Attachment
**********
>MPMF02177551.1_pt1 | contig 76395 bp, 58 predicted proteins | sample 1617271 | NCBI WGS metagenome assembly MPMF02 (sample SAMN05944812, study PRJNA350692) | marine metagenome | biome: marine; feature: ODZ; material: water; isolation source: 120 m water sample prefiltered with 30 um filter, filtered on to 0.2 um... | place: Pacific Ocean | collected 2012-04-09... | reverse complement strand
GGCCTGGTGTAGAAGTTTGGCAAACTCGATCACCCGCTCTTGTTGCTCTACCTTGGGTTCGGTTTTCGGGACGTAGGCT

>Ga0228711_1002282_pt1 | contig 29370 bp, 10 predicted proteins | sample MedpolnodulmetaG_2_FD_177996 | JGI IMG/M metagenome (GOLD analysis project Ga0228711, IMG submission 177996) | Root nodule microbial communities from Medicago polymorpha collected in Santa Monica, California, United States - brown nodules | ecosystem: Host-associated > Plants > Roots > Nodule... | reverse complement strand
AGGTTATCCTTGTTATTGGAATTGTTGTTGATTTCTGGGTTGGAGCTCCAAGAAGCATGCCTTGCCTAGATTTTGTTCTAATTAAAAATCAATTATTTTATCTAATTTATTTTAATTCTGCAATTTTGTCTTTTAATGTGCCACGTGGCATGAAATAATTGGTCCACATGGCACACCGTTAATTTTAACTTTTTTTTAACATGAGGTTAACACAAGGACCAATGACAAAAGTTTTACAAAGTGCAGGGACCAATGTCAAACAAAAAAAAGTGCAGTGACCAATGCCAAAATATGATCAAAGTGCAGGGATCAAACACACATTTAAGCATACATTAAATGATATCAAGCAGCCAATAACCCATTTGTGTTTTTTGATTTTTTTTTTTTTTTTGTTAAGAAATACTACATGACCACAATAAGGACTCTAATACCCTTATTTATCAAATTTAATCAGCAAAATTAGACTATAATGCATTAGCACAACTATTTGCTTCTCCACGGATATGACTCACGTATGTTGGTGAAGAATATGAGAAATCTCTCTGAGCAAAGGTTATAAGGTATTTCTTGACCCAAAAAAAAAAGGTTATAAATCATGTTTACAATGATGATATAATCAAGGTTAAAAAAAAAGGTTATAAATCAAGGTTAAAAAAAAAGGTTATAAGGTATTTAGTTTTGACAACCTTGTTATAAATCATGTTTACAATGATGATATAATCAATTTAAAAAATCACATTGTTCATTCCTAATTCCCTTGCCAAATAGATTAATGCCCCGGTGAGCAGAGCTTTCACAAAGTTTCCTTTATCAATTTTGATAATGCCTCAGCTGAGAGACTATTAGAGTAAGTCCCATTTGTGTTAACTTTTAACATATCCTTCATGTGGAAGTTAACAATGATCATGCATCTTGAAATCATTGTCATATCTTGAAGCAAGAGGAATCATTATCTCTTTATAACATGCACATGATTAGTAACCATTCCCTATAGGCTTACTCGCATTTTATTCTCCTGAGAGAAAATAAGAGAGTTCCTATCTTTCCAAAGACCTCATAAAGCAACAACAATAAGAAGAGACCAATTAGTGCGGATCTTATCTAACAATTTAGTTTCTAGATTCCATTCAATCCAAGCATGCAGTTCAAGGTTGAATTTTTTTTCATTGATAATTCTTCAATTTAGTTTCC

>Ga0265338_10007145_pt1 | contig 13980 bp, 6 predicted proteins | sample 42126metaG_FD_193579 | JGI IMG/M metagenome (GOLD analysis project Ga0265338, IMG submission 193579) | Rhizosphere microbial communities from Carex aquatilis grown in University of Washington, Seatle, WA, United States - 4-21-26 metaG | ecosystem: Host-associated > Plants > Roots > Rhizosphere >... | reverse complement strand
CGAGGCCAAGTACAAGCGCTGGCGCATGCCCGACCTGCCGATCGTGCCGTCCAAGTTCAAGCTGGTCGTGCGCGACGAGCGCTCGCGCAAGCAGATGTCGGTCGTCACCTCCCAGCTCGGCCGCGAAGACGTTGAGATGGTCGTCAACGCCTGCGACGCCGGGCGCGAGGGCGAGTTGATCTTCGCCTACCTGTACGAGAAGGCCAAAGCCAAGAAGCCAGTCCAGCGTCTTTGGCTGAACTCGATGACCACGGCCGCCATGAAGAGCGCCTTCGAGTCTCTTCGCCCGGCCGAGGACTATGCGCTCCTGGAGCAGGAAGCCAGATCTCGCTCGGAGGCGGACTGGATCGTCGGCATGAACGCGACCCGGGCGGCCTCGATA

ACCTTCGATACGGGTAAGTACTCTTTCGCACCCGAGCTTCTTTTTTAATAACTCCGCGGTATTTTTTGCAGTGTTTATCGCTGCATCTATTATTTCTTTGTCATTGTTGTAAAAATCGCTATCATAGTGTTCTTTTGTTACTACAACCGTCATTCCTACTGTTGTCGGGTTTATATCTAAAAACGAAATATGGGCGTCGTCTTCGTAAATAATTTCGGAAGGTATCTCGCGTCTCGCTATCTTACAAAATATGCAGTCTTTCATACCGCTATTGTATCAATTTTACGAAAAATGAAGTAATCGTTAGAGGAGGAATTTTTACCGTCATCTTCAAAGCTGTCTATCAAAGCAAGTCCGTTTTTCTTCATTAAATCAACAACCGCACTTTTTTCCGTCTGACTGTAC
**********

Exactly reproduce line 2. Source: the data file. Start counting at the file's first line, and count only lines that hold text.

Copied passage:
GGCCTGGTGTAGAAGTTTGGCAAACTCGATCACCCGCTCTTGTTGCTCTACCTTGGGTTCGGTTTTCGGGACGTAGGCT